COLUMBIA — A Union native designed — and is currently teaching — an English 101 class devoted entirely to the horror genre.
Trey Lawson — son of local educators Ralph and Janet Lawson — is following in his parents footsteps as he begins a teaching career. Lawson is into his third year of teaching and his second year of doctoral studies in English-Renaissance drama at the University of South Carolina. Once he completes his Ph.D., Lawson hopes his credentials will allow him to work in both literature and film studies.
In both literature and film studies, Lawson is partial to one genre in particular — horror. As an undergraduate student, Lawson’s Honors thesis was on social commentary in 1970s horror films, and he continued to write about horror as a graduate student.
“I think horror is useful in part because it has been popular for so long,” Lawson said. “Other genres seem to come in cycles, like Westerns, but horror — maybe because it’s so linked to an emotional response — has been able to reinvent itself to keep up with the times.”
Lawson has been a fan of horror in some fashion for as long as he can remember.
“I guess if I had to peg down my love of the horror genre, a lot of it comes from my father,” he said. “We used to watch old monster movies like Dracula and Frankenstein together when they would come on TV, and I’ve been a fan ever since. Actually, one of my earliest memories is running around backstage at the high school while my dad was directing Dracula.”
Lawson designed and proposed a special horror-themed section of English 101 — open to the university’s Capstone Scholars — which he is currently teaching.
“I love the stories of H.P. Lovecraft and Edgar Allan Poe — both of which I taught at the beginning of this class,” Lawson said. “I also enjoy Stephen King — my favorite of his is his vampire novel, ‘Salem’s Lot’ — however, the novel of his that I chose for this class was ‘Carrie.’”
Lawson said the class just hit the midpoint of the semester, and the entire second half will be spent discussing Dracula. Students will study the original novel by Bram Stoker in its historical and cultural context, and later, they will compare the novel with its many adaptations.
Although that class structure had been planned from the beginning, Lawson received a perfectly timed email about a week before classes started. He learned that Bram Stoker’s great-grandnephew — Dacre Stoker — was available to give lectures on Stoker and Dracula. Dacre Stoker is a representative of the Bram Stoker Estate, and he gives presentations worldwide. He also co-wrote a sequel to “Dracula” called “Dracula: The Un-Dead,” and he is co-writer of a stage adaptation of “Dracula.” Earlier this week, Stoker visited Lawson’s class.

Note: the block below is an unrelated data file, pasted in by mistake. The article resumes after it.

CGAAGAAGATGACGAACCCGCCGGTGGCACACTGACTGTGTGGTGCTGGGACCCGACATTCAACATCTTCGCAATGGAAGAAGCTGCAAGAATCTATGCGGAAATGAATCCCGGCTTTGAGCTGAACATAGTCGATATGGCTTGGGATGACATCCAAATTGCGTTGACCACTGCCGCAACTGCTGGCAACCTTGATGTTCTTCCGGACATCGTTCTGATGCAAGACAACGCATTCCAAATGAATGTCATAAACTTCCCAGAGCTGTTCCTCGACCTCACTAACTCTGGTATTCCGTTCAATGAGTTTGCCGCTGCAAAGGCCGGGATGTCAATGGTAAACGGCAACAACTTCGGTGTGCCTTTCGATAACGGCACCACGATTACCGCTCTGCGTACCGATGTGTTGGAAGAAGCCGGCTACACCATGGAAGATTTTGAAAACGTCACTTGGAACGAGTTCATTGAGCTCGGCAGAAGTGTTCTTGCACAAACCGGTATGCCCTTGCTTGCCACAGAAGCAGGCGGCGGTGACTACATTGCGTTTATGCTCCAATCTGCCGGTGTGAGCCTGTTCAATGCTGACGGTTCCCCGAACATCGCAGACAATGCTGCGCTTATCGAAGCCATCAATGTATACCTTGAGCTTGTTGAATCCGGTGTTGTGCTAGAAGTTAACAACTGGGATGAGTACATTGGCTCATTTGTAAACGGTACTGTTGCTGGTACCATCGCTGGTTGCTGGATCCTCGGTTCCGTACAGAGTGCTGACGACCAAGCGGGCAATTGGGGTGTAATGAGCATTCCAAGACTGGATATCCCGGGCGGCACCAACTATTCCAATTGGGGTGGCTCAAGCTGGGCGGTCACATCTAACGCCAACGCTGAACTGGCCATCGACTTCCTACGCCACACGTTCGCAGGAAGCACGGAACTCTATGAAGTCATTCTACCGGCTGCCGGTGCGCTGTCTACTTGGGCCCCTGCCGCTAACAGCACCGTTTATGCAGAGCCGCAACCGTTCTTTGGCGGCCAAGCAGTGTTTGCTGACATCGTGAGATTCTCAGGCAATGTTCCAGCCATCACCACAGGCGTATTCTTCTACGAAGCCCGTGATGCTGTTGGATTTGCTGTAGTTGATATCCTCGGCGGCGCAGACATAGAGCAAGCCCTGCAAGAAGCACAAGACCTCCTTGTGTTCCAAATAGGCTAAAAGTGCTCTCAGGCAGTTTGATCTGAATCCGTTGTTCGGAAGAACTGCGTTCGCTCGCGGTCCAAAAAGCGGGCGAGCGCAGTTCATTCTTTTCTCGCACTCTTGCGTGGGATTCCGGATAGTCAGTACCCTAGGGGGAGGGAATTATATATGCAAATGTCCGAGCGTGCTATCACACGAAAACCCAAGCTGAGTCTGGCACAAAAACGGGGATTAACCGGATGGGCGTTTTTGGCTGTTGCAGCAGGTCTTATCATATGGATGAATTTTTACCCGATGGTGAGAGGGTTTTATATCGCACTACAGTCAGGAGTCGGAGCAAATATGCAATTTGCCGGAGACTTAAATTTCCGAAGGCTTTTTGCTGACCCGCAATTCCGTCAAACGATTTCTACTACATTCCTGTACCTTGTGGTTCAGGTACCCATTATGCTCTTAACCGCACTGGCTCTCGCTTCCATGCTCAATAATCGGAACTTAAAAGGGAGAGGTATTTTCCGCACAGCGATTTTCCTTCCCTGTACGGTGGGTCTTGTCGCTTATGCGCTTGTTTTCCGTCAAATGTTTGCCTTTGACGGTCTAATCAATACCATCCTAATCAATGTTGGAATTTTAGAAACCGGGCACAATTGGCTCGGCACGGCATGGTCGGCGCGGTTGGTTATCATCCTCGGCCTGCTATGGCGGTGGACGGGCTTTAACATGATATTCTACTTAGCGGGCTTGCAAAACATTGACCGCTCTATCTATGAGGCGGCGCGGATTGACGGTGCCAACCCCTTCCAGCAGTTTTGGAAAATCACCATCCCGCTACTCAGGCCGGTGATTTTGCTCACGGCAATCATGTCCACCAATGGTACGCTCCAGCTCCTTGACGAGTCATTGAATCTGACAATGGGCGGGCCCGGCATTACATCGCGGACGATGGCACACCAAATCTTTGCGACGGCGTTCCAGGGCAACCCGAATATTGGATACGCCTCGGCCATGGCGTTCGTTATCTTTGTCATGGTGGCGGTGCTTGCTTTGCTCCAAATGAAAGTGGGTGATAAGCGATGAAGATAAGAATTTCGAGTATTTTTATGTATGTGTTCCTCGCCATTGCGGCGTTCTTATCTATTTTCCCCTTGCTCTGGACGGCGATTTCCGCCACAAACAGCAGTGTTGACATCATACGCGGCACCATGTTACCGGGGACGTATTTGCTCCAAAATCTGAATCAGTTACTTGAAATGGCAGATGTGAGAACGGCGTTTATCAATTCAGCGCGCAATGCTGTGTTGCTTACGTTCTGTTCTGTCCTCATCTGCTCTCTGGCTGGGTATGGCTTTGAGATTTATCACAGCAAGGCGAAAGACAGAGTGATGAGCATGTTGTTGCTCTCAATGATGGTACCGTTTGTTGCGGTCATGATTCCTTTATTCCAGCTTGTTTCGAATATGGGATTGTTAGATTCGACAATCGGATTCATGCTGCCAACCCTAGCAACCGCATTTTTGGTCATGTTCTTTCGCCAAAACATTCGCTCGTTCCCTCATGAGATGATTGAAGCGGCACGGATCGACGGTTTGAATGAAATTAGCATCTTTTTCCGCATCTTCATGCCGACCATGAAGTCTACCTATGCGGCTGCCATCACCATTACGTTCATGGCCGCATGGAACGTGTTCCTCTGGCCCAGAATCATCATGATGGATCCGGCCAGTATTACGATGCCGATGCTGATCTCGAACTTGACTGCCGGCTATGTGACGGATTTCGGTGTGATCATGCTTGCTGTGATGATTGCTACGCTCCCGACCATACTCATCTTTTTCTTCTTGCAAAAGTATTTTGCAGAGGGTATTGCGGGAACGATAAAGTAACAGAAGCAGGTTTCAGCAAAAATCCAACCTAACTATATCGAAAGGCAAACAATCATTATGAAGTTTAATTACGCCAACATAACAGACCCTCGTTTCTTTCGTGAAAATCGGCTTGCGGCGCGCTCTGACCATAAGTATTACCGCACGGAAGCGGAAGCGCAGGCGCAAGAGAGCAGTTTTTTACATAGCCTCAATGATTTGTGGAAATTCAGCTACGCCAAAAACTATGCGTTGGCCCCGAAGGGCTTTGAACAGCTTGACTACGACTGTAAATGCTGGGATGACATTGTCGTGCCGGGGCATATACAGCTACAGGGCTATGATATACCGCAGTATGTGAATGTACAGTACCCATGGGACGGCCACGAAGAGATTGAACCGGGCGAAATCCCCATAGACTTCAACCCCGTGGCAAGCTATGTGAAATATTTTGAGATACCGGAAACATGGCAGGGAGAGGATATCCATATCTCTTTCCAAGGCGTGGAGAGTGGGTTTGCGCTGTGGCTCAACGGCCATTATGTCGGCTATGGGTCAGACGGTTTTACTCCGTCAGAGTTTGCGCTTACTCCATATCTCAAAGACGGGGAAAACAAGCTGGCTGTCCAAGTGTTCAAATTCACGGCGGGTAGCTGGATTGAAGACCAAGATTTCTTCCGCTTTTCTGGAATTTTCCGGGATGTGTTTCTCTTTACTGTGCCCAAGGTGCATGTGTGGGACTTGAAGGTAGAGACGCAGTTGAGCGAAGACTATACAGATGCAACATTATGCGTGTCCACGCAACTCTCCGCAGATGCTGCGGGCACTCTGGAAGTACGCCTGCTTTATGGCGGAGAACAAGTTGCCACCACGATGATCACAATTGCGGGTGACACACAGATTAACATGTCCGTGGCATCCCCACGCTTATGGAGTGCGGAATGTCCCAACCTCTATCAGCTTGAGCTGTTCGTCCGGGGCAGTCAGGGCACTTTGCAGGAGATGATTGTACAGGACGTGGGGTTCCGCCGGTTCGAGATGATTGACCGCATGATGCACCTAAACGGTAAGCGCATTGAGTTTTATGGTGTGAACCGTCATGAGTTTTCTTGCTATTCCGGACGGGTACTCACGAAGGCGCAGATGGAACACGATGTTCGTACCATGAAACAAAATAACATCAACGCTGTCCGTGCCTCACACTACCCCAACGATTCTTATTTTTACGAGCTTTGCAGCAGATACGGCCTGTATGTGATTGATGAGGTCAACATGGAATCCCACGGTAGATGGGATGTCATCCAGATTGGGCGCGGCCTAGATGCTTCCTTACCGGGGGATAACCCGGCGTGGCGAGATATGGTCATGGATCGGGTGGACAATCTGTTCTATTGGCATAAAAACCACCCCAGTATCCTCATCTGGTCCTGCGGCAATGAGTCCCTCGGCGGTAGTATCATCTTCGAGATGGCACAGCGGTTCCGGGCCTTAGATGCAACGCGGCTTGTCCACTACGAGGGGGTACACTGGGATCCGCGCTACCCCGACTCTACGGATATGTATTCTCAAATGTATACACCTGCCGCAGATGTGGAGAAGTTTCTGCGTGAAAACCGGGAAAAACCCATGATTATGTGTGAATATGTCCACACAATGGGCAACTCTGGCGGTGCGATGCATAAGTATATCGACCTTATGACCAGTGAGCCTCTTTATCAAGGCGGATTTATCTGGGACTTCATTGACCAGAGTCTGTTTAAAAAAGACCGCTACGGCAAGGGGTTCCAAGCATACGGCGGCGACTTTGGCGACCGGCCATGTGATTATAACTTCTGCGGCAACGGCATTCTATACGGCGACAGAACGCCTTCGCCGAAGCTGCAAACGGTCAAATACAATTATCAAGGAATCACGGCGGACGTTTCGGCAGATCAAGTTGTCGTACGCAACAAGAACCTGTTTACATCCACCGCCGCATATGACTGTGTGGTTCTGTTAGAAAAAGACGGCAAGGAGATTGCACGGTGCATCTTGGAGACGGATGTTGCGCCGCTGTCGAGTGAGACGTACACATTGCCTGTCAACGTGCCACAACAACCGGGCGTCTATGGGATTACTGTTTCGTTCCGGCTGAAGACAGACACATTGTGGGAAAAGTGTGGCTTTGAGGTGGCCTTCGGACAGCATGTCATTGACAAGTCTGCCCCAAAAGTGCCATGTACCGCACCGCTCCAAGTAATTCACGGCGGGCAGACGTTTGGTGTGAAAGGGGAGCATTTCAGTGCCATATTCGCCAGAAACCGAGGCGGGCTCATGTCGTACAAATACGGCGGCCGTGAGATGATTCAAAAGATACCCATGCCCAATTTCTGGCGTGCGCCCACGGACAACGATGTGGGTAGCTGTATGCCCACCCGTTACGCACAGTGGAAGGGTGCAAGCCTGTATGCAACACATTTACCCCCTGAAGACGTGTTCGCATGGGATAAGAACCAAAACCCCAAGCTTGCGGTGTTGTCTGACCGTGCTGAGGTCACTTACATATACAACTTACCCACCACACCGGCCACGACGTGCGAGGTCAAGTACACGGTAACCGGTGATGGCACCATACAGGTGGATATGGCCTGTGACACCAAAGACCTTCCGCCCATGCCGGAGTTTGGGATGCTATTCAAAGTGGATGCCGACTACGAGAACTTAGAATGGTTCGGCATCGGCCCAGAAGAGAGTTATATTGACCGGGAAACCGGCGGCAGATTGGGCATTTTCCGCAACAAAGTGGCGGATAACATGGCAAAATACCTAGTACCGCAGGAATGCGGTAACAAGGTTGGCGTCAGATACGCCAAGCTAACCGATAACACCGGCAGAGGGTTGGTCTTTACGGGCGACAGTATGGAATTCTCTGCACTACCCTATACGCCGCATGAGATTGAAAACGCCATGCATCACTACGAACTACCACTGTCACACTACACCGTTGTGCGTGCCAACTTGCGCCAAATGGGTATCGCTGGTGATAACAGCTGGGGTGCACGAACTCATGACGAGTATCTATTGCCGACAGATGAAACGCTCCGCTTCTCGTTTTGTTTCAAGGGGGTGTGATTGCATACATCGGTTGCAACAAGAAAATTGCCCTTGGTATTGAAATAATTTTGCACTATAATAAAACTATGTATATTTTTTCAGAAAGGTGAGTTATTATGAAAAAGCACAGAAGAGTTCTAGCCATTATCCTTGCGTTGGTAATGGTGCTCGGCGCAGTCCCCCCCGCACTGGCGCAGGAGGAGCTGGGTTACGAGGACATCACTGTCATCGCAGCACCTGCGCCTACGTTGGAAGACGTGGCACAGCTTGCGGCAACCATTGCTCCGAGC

“It was really perfect for this point in the class, as I think my students now have a lot of material to use as a springboard when they work on their own historical/cultural analysis papers,” Lawson said.
Stoker shed light on little known biographical and historical background of “Dracula,” showing slides with copies of Bram Stoker’s handwritten notes, which showed his process for creating certain characters as well as some of the historical inspirations for characters and events.
Lawson said Stoker read the class a translation of the preface to the first Icelandic edition of “Dracula,” which was the first non-English version to be printed.
“This preface — written by Stoker — actually makes the claim that he is reporting true events; frames him more as an editor or reporter than an author; and references contemporary events such as Jack the Ripper,” Lawson said. “It was like the Victorian version of the horror movies that begin with ‘based on a true story,’ which was really fascinating. It raises all sorts of questions about whether that was supposed to be in the English version as well, or if an editor or publisher omitted it.”
Lawson said students seemed to really enjoy Stoker’s presentation, as they had good questions at the end which he took as a good sign.
“I’m just thrilled that we were able to make the timing and scheduling work out,” Lawson said. “It was already a special section because of the theme, but Mr. Stoker’s presentation helped make this class, I hope, something unique and memorable for my students. It’s already a highlight of my time as an instructor.”